Skip to main content

The Business Relationship Manager

The Business Relationship Manager is a role that serves as a strategic interface between the IT Service Provider and one or more Business Partners (or Business Units within a single organization) to promote, and influence Business Demand for IT services and products. They also work to ensure that the potential business value from those products and services is realized, optimized and properly documented.  The Business Relationship Manager can accomplish this through the engagement of four core disciplines which are defined as part of the house of Business Relationship Management (BRM).  This house is built upon a foundation of BRM competencies which support the Business Relationship Manager role and ensure it has the skills and aptitudes to be effective and deliver value to both the Provider and its Business Partner.
The Four Core BRM Disciplines:
  • Demand Shaping: This discipline stimulates and shapes business demand for the provider’s services, capabilities and products. It ensures that the business strategies can fully leverage these services, capabilities and products within the provider’s portfolio. BRM also ensures that the provider’s portfolio has the right mix of these items so that the business strategy can be enabled through the engagement of them.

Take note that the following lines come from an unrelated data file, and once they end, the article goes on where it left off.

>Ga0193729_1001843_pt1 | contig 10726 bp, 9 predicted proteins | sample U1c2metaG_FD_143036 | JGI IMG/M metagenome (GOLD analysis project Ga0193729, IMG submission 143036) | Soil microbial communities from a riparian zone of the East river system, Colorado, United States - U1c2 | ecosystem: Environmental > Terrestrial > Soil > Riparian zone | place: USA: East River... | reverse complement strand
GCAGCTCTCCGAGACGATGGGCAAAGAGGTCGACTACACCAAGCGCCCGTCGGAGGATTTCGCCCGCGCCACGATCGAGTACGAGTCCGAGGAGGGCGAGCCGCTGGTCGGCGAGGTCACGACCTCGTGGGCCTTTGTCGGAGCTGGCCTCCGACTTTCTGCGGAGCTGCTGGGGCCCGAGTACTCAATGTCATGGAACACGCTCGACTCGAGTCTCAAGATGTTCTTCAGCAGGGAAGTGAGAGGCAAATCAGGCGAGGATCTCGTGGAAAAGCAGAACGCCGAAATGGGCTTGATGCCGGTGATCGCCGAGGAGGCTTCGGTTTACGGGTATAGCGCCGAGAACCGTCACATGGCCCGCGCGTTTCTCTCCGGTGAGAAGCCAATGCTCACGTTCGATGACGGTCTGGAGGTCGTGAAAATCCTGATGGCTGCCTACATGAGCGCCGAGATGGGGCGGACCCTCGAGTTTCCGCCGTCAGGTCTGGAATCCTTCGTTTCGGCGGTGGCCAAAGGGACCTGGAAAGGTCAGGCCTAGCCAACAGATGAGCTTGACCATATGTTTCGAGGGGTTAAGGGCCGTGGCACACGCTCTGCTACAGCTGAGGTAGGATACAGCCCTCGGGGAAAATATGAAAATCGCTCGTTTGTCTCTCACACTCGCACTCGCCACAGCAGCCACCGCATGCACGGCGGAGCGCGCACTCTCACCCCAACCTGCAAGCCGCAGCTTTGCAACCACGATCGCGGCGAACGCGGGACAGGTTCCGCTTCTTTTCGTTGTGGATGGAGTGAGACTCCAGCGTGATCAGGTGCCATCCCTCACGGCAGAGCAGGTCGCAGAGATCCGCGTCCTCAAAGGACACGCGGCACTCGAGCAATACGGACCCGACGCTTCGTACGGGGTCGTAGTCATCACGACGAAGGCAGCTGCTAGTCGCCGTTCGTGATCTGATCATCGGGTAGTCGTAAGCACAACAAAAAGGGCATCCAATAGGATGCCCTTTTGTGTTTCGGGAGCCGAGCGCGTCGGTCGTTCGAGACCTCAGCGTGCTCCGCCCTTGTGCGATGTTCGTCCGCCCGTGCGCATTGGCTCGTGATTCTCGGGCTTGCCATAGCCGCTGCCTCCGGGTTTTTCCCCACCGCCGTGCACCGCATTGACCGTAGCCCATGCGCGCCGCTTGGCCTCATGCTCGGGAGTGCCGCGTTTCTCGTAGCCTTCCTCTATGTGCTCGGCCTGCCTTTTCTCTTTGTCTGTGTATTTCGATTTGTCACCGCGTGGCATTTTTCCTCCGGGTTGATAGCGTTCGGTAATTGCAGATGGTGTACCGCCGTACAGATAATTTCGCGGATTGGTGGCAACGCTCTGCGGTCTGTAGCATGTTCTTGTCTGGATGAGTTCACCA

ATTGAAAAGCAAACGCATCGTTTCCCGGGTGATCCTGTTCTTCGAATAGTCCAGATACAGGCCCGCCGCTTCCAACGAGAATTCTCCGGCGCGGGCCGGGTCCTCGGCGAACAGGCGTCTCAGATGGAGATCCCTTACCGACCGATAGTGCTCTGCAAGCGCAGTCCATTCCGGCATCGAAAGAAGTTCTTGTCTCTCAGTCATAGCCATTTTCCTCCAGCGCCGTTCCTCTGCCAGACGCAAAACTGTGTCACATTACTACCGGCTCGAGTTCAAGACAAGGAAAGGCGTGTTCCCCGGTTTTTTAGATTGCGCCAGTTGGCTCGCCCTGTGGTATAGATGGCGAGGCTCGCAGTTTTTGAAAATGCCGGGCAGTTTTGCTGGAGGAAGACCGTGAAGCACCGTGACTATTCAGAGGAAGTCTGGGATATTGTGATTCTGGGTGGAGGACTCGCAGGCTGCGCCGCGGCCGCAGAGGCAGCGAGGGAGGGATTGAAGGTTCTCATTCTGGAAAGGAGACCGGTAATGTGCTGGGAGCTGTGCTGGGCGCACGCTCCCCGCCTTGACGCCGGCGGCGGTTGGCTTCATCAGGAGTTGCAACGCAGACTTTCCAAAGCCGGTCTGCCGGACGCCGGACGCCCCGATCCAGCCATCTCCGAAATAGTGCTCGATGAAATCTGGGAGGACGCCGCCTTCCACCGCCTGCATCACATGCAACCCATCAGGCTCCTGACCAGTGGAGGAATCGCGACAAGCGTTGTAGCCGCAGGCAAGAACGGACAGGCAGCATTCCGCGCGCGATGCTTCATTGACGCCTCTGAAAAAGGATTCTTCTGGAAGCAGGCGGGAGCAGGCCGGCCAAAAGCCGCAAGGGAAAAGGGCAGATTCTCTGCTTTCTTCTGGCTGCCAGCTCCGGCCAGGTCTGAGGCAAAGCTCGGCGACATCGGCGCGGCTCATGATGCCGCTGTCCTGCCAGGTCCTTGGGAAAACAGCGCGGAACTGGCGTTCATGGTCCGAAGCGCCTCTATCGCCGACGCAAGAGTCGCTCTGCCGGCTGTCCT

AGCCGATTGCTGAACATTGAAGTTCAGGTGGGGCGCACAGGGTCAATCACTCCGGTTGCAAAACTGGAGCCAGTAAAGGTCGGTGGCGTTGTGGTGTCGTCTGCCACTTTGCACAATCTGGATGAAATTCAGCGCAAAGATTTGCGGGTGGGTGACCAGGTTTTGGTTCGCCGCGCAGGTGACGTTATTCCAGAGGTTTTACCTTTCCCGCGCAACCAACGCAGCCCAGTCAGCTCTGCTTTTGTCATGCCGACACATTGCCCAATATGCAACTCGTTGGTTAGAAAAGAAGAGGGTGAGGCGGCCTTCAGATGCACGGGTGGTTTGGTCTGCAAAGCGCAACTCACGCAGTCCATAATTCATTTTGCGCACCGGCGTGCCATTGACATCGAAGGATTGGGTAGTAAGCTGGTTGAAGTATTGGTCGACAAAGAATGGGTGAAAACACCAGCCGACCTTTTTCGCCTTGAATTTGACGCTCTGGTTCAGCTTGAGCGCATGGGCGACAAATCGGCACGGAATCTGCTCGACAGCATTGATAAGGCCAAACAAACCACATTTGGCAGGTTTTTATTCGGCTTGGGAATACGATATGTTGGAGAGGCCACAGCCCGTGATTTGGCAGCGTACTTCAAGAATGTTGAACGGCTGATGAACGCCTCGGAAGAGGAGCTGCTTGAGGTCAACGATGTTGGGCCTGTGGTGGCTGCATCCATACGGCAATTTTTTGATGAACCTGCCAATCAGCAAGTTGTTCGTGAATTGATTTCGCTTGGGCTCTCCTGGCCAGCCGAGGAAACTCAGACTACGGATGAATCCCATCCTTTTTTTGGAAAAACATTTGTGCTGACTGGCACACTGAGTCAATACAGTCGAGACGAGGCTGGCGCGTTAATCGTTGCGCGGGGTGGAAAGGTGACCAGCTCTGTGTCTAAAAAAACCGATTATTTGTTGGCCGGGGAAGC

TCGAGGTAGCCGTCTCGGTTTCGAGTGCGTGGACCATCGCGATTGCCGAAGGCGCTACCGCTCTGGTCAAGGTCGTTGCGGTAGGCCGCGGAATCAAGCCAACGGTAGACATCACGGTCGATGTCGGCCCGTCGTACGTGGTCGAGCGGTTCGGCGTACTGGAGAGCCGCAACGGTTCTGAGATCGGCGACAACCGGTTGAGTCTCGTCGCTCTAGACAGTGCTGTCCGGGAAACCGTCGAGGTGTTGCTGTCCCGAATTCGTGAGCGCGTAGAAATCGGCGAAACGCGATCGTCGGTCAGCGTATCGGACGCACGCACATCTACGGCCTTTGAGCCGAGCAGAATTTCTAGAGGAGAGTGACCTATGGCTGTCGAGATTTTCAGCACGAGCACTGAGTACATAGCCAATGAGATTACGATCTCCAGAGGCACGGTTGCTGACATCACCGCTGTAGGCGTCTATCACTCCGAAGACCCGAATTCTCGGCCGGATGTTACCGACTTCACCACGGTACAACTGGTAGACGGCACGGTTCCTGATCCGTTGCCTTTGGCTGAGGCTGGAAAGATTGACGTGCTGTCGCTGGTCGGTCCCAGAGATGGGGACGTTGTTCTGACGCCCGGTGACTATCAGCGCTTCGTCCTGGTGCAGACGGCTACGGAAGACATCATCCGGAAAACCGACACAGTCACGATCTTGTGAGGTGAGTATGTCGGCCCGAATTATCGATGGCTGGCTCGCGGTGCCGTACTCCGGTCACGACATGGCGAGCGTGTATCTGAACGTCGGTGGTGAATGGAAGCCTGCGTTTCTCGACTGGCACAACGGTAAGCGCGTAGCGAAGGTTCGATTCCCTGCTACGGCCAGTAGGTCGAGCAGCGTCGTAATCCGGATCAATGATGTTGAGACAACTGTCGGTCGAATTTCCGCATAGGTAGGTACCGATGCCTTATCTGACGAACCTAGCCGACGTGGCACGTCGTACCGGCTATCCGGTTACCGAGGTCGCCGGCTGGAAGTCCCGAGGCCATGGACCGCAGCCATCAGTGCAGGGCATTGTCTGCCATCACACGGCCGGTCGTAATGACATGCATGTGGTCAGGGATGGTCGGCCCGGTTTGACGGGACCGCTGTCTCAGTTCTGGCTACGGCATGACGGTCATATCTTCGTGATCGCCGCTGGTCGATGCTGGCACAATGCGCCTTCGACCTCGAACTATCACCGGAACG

• Exploring: This discipline identifies and justifies demand. BRM helps to identify business and technology trends to enable discovery and demand identification.  This is an iterative process which facilitates the review of new business, industry and technology trends with the potential to create value for the business environment.  The key benefit here, is the identification of prioritized business value initiatives that will then manifest themselves as aligned and supportive services, capabilities and products within the provider’s portfolio.
  • Servicing: The servicing discipline coordinates resources, manages Business Partner expectations and integrates activities in accordance with the business-provider partnership. This will ensure that business-provider engagement will translate into effective supply requirements.  Servicing enables the alignment to the business strategy through the use of Business Capability Roadmapping along with portfolio and program management.
  • Value Harvesting: This discipline ensures the success of the business change initiatives that result from the exploring and servicing activities.  Value harvesting includes activities to track and review performance, identify ways to increase business value from the business-provider initiatives and services and instigates feedback that will trigger the continuous improvement cycles.  This process provides the stakeholders with the appropriate insights into the results of business change and initiatives.
These four core disciplines, along with best practice capabilities and defined competencies, allow the BRM to be fully integrated with business processes that generate demand and the provider capabilities for servicing it.

Ref: BRMIBOK

For more information:  http://www.itsmacademy.com/brmp